On a day where we are encouraged to remember those who have given their lives to secure our freedom – for which we are indeed grateful, pastor Barry calls us also to remember the One who gave His life while we were yet sinners to secure our freedom, to set the captives free and proclaim the acceptable year of the Lord!
In Luke’s gospel Jesus is seen living a life ‘let by the Spirit’. It would serve us well to remember that everything Jesus did was led by the Spirit, in the power of the Spirit. If our lives are to be effective as Christians, we too must be filled with the Spirit and be led by the Spirit.
As Jesus returns to Galilee from His baptism by John in the Jordan, he comes to Nazareth and on the Sabbath day is given the opportunity to preach in the Synagogue – the same synagogue He had no doubt attended many times as a boy growing up in that town.
He is passed the scroll of Isaiah and reads from Isaiah 61:1-2, declaring that is the fulfilment of Isaiah’s words – but omits the last part of the sentence! It was the acceptable year of the Lord, but was not yet the day of vengeance of God – there is an interval of almost two thousand years between the first part of Isaiah 61:2 and the second part. The sentence in Isaiah jumps straight from the time of Jesus’ first coming, to the time of His Second Coming – when it will be ‘the day of vengeance of God’!
There are actually 24 of these ‘dispensational gaps’ in scripture that seem – intentionally – to omit the Church Age.
In Luke 19, the ‘prophetic clock’ stopped ticking for the Jews on Palm Sunday as Jesus rode into Jerusalem and Jesus pronounces national blindness upon Israel (Luke 19:42) for missing the day it had been prophesied the Messiah would come. That blindness will last until the fulness of the Gentiles be come in (Romans 11:25). We are now in the ‘Church age’ when God is grafting gentiles into the olive tree (see Romans Ch 11).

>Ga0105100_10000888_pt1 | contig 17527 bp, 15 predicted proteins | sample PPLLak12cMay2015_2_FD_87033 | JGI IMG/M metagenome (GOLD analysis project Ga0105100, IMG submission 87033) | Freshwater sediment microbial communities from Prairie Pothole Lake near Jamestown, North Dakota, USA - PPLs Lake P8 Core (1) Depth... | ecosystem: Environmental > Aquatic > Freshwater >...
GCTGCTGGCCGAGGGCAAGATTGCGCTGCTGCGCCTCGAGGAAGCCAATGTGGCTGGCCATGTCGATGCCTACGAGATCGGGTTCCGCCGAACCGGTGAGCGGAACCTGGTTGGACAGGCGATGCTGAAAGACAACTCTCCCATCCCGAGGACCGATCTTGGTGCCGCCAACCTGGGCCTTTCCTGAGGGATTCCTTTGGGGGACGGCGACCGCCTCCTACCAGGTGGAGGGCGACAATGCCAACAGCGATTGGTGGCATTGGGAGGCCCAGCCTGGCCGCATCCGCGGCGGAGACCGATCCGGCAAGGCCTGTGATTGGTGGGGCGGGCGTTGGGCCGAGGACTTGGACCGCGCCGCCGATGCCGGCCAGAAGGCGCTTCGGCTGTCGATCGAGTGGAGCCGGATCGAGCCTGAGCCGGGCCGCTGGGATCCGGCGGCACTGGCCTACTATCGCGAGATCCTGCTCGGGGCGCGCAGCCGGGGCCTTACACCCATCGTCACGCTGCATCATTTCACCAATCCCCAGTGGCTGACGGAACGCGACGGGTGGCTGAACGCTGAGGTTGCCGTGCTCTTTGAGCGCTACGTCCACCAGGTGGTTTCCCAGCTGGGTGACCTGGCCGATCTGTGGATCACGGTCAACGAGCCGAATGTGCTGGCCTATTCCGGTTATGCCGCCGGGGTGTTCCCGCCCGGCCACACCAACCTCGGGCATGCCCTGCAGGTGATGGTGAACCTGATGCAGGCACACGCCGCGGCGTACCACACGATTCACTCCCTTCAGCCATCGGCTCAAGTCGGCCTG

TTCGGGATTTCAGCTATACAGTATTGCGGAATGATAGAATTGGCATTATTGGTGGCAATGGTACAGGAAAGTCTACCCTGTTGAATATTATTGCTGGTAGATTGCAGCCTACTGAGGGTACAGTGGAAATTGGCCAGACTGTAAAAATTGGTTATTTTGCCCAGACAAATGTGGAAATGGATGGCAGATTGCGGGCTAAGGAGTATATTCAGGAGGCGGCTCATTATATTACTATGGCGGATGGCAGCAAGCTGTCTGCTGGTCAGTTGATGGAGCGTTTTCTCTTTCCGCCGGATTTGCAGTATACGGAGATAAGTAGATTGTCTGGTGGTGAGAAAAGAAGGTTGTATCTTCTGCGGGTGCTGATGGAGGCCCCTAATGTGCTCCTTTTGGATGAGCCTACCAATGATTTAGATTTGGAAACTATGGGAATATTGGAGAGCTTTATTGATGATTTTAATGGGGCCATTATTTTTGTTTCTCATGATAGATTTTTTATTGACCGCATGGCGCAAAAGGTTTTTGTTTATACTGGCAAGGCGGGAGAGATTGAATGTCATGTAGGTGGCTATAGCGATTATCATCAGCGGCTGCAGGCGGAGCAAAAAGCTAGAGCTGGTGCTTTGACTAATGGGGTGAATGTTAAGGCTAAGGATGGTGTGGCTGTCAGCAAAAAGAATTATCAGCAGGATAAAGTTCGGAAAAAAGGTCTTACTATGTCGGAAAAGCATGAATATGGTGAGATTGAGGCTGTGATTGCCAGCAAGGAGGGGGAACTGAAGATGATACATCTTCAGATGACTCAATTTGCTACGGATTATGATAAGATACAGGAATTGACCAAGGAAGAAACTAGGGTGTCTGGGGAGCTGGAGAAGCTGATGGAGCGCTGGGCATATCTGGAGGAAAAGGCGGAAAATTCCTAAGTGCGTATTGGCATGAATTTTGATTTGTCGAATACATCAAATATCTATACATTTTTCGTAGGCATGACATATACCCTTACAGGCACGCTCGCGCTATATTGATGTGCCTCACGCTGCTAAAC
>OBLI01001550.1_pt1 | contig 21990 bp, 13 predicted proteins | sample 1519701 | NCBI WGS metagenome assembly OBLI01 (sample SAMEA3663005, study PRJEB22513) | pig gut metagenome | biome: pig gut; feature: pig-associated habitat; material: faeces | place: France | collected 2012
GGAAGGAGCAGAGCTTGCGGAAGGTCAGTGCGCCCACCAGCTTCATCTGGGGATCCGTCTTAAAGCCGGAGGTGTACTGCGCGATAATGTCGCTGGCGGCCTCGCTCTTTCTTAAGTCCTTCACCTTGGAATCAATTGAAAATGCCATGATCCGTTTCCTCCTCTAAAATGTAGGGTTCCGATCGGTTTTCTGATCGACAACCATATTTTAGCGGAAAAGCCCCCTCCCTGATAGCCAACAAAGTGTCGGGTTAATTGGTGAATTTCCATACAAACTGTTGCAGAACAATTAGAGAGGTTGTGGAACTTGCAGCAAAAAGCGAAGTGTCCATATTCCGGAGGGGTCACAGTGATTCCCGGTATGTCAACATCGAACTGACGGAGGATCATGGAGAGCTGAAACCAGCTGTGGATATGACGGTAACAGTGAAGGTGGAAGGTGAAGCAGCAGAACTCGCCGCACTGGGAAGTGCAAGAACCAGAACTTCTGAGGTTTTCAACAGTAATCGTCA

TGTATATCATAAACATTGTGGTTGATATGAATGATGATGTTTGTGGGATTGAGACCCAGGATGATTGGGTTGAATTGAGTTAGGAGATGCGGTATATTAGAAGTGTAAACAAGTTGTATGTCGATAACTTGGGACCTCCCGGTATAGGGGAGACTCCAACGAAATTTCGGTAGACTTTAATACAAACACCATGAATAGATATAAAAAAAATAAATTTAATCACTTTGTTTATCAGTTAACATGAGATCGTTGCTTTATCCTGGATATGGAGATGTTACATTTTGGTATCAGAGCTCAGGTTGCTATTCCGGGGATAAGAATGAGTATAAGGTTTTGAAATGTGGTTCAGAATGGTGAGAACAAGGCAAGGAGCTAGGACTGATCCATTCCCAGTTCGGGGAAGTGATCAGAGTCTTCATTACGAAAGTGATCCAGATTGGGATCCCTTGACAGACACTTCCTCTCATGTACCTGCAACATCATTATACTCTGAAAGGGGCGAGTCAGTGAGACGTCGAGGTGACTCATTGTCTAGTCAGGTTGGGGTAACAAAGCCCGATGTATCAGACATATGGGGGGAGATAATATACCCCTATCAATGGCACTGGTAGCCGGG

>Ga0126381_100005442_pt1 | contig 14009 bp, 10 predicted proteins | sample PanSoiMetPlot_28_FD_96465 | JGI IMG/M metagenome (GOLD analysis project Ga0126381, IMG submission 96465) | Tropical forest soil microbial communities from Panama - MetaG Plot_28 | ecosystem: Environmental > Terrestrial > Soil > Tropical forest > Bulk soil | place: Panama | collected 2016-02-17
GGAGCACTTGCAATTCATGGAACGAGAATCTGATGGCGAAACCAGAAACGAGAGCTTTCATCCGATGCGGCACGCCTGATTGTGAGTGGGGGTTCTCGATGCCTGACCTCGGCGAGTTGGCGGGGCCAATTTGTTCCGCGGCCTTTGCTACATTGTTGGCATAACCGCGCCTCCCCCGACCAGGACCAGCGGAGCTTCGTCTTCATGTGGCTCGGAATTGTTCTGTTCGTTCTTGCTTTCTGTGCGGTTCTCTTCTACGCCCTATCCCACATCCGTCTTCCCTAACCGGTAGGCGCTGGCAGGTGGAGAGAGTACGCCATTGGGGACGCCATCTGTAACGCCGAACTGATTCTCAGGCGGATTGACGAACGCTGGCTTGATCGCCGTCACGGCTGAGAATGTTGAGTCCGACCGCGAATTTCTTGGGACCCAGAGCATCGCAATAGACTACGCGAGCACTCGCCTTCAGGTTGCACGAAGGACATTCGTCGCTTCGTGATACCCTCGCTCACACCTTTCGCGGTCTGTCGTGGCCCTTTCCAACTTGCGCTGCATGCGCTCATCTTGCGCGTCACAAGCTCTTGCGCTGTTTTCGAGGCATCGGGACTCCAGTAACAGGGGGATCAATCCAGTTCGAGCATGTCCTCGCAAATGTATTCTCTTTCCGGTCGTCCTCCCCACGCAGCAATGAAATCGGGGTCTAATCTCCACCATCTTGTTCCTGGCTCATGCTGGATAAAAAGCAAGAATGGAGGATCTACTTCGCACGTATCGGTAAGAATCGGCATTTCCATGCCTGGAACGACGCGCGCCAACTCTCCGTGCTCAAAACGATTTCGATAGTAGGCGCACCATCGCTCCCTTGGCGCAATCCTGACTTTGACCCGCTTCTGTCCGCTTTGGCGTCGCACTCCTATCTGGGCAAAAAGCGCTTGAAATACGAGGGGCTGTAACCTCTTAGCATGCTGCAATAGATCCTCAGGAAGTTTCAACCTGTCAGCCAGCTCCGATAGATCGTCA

Once ‘the fullness of the Gentiles has come in’, all Israel will be saved (Acts 15:14-16) and the clock will start ticking again.
In Luke chapter 4 we see Jesus – in the power of the Spirit – heal the sick, set captives free and fulfil in actions the words of Isaiah 61:1-2. This should have been enough to convince all that He was the Messiah.
The lesson here is that if we believe Jesus is the Messiah, we will bring our sick loved ones to Him, continually bringing them before His throne, believing in faith that He will heal and deliver them from the clutches of the enemy.
Jesus should be the very first one we turn to, not as is so often the case, our last resort!
Do we believe Jesus has the power to heal today? Do we believe He is the same, yesterday, today and forever? Do we believe He can set our loved ones free?
If we do we will pray in faith, “And the prayer of faith shall save the sick, and the Lord shall raise him up; and if he have committed sins, they shall be forgiven him” (James 5:15).
This is something we ought to remember!